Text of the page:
A man who deliberately shredded a massive backlog of federal documents at an Immigration and Naturalization Service facilility in Laguna Niguel has been convicted on two counts of wilfully destroying government documents.
Leonel Salazar, 35, of Laguna Niguel, was found guilty late Wednesday by a federal jury in Santa Ana. The jury deliberated for one day after hearing evidence for two weeks.
Salazar was employed by a contractor that performed several functions for the federal agency formerly known as the Immigration and Naturalization Service at the California Service Center (INS formerly was an agency in the Department of Justice; it has since become part of the Bureau of Immigration and Customs Enforcement, which is a component of the Department of Homeland Security).
The California Service Center is the central repository for documents submitted to the INS by immigrants seeking benefits or citizenship in California, Arizona, Nevada, Hawaii and the territory of Guam. Over the course of several years, a backlog consisting of an estimated 90,000 documents built up in the main file room of the California Service Center. According to INS regulations, such documents are to be placed in the applicants’ files, many of which must be maintained for 75 years.
In early 2002, Salazar was the senior supervisor of the main file room at the California Service Center. In February 2002, Salazar, at the direction of his supervisor, Dawn Randall, ordered clerks under his supervision to shred the backlog of documents that were to be placed in the files.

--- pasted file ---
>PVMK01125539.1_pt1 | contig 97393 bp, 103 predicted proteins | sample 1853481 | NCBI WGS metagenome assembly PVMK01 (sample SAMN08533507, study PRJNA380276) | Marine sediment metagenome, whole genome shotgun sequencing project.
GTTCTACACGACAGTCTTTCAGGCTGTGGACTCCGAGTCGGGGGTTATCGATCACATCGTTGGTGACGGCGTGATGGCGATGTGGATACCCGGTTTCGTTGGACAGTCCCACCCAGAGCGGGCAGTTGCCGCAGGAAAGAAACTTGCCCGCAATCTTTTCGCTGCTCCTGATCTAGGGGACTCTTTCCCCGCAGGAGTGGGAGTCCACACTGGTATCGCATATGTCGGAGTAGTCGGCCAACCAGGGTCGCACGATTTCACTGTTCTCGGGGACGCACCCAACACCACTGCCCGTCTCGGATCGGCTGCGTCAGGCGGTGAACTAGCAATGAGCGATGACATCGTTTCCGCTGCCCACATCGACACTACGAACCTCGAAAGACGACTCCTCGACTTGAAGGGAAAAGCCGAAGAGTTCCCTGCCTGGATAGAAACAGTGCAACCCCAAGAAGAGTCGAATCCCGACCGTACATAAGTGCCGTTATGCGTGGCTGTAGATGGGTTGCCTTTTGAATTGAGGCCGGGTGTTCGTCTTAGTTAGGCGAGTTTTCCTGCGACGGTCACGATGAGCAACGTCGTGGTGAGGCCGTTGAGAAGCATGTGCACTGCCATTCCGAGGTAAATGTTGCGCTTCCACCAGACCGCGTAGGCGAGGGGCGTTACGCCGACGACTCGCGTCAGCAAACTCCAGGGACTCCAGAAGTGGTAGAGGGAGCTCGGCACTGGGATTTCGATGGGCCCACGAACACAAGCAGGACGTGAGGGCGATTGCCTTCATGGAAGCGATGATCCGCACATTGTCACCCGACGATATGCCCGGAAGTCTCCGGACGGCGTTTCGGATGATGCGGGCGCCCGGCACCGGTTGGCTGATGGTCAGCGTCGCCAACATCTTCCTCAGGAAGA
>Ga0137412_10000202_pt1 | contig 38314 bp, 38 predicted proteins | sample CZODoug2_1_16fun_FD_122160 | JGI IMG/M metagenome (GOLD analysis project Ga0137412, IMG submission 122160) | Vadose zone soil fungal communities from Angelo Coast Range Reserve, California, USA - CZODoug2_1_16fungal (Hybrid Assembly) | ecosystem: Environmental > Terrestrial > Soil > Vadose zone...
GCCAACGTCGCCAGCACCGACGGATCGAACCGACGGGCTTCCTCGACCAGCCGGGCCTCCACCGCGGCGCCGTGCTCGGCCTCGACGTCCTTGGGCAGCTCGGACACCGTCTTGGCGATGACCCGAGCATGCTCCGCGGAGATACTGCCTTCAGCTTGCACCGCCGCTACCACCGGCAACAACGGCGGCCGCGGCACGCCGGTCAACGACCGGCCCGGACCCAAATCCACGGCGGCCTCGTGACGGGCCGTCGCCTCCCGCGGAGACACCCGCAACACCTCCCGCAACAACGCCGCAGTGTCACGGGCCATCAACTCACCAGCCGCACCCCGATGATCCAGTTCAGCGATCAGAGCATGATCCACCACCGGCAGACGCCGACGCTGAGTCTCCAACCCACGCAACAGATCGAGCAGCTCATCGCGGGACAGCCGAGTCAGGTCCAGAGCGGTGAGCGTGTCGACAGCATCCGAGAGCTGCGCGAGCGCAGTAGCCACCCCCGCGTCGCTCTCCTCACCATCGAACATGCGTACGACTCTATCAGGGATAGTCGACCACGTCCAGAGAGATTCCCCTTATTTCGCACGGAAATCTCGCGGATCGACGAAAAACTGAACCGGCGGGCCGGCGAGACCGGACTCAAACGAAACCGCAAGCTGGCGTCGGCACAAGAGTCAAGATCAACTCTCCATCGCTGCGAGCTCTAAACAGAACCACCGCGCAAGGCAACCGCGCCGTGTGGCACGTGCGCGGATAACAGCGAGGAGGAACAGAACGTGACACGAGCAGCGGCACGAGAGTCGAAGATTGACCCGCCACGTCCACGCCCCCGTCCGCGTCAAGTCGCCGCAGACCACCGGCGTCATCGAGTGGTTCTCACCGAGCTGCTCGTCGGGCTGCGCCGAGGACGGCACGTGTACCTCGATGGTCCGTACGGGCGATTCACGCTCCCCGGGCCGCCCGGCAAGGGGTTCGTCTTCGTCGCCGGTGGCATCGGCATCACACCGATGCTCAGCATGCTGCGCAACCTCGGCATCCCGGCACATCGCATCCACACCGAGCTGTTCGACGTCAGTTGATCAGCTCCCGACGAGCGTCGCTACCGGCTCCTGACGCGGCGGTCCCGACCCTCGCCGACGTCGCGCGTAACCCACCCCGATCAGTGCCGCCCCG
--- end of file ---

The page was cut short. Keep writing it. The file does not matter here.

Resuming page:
Among the documents destroyed were passports, birth certificates, approval notices, change of address forms, diplomas and money orders. By late March 2002, the backlog of unprocessed documents in the file room was reported to be zero. At that point, Randall instructed Salazar and others to continue shredding incoming unprocessed documents to keep the backlog at zero.
In January, a federal grand jury indicted Randall and Salazar on one count of conspiracy and five counts of destruction of documents filed with a public office. The defendants’ cases were severed for trial.
The jury that convicted Salazar on the two counts found him not guilty of the conspiracy count and three additional counts of destruction of documents.
Salazar is scheduled to be sentenced by United States District Judge Alicemarie H. Stotler on April 12. At sentencing, Salazar faces a maximum possible sentence of six years in federal prison.
Randall’s trial is scheduled to begin before Judge Stotler on March 16.
This case was investigated by agents of the Department of Justice, Office of the Inspector General, Investigations Section and the INS Office of Internal Audit, Internal Investigations Branch.